You can as the others have noted - but usually it is easier to just stack the switches together so they become fault tolerant for each other with no tricky config.
In a warm spare MS configuration, VRRP will be leveraged to exchange heartbeats and determine if the warm spare should take over when the primary fails. But if you just create a physical stack, and stagger your devices (especially any dual-homed devices) across multiple switches in a physical stack, that tends to meet the majority of use-cases. You can also do cross-stack LACP so if you're uplinking/downlinking to other switches or switch stacks, that works too. Double check this doc https://documentation.meraki.com/MS/Layer_3_Switching/MS_Warm_Spare_(VRRP)_Overview to see if it's really what your requirements dictate as opposed to physical stacking, and let us know if something's not clear.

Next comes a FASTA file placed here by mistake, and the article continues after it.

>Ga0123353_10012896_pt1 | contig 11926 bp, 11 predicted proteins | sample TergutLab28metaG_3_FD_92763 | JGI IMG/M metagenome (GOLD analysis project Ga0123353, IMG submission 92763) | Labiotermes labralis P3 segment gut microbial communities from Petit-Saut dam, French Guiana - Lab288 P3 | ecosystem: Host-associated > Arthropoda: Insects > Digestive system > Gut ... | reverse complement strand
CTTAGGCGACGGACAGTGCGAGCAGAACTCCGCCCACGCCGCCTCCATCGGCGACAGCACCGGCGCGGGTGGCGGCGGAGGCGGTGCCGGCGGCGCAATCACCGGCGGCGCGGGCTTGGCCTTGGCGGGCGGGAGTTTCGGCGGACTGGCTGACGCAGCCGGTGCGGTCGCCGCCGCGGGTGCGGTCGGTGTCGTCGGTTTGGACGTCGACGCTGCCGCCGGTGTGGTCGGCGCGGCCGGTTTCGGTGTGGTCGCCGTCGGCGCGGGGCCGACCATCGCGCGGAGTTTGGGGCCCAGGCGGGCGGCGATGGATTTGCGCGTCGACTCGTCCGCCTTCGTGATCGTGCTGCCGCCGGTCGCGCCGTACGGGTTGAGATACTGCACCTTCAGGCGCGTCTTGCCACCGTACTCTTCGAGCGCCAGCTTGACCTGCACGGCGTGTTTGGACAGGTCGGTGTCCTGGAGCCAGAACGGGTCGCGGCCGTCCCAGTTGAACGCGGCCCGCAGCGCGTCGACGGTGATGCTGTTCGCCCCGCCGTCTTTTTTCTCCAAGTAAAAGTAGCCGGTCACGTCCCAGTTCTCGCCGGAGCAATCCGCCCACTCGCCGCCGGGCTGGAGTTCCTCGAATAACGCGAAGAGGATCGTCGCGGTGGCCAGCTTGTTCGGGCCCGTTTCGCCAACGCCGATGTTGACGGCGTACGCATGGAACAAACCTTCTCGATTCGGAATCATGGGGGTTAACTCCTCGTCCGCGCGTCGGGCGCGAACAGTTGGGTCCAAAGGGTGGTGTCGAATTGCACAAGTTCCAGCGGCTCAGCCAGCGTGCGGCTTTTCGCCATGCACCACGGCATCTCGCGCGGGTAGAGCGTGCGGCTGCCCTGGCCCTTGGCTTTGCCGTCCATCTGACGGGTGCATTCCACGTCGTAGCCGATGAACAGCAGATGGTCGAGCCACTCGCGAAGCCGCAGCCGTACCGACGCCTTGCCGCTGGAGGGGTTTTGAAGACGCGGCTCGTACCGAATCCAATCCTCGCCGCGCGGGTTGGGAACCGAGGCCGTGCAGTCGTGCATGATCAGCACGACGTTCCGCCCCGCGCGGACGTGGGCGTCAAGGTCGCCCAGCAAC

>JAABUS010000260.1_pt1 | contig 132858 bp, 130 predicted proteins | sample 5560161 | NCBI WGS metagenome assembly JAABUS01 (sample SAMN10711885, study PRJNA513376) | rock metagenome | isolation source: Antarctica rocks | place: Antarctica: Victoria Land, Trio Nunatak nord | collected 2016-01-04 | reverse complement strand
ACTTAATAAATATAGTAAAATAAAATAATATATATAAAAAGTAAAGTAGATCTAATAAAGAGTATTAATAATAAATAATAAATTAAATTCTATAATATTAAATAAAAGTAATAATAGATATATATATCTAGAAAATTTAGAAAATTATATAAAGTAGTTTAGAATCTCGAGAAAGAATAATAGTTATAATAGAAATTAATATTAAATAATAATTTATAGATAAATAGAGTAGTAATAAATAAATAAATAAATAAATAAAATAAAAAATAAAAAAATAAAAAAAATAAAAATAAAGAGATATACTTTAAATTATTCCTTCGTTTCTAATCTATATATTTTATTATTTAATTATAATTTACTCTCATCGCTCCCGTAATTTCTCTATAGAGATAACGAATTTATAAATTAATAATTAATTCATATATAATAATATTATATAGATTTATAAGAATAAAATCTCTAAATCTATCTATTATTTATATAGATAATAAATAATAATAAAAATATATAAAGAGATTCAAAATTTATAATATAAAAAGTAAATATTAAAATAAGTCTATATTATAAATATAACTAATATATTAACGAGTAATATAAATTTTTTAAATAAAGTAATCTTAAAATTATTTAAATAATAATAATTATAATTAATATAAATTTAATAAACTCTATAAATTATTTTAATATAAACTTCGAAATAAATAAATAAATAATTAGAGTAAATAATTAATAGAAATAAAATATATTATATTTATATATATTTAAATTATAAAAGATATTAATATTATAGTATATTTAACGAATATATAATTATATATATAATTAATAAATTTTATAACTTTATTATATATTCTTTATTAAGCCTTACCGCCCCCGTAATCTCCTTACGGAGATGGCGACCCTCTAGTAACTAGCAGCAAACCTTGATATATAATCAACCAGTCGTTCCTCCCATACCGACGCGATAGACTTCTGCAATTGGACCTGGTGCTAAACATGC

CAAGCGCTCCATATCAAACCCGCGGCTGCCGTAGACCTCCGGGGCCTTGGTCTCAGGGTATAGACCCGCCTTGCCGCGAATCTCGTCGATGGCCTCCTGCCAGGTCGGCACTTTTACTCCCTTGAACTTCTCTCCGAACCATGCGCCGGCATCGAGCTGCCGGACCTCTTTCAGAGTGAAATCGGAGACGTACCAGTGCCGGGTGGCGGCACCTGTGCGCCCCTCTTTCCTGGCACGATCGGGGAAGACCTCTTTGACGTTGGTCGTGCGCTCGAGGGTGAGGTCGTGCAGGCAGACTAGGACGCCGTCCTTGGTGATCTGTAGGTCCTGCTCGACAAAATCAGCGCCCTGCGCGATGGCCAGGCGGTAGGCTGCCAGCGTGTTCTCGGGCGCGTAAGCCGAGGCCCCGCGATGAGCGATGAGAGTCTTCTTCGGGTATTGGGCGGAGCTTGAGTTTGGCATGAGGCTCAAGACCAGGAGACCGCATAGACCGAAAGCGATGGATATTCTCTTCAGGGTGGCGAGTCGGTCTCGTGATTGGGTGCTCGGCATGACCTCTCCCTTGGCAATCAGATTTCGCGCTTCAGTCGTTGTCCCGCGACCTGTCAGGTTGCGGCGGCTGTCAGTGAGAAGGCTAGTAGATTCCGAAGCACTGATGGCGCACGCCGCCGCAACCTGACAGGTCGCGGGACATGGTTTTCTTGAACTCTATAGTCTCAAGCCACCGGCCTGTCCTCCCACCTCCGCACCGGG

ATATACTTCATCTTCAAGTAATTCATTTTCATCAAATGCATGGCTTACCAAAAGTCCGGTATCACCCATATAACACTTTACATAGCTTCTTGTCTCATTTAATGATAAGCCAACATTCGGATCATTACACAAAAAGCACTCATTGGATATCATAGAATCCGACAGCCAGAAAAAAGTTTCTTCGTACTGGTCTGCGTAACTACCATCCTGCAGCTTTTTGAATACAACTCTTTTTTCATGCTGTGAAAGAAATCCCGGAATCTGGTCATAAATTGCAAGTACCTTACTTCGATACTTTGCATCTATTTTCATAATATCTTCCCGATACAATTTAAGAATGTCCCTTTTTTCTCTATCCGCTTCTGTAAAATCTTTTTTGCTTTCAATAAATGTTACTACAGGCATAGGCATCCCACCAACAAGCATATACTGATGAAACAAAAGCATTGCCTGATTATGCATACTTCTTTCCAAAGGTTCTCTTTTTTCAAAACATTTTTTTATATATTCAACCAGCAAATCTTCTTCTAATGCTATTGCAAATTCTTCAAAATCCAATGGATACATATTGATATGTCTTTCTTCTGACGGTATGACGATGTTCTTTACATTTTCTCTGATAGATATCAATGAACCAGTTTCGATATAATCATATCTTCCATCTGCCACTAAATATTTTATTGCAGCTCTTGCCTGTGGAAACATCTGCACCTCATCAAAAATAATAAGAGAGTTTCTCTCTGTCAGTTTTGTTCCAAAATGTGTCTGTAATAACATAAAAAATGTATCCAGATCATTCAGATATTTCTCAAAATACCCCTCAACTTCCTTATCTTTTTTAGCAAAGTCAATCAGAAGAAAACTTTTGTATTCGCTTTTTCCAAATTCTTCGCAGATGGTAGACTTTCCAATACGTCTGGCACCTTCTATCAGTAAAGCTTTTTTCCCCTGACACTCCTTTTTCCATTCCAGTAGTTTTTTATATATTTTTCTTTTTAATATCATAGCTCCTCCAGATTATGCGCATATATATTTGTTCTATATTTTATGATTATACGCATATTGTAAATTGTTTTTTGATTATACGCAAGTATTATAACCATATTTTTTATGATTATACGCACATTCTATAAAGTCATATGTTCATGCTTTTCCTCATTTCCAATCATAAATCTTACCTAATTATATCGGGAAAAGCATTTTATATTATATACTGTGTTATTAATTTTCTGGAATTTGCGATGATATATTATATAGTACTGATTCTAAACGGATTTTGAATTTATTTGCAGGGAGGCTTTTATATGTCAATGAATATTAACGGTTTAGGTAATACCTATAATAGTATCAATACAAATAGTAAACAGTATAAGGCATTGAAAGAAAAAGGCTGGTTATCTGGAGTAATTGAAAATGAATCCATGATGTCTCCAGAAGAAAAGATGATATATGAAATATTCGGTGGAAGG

Well one big difference is that with warm spare the devices can be further away from each other. Stacking is limited to 3m due to the need for stacking cables.
That's true on models which have dedicated stack ports. For models that have flexible stacking, technically a valid optics configuration can work as well.
Aside from this caveat, physical stacking provides a better redundancy and more flexibility than a warm spare (VRRP) configuration. In addition to opening the door to cross-stack LAGs (which can eliminate STP blocked links), a switch stack can also use dynamic routing and multicast routing, which is not supported in a warm spare configuration.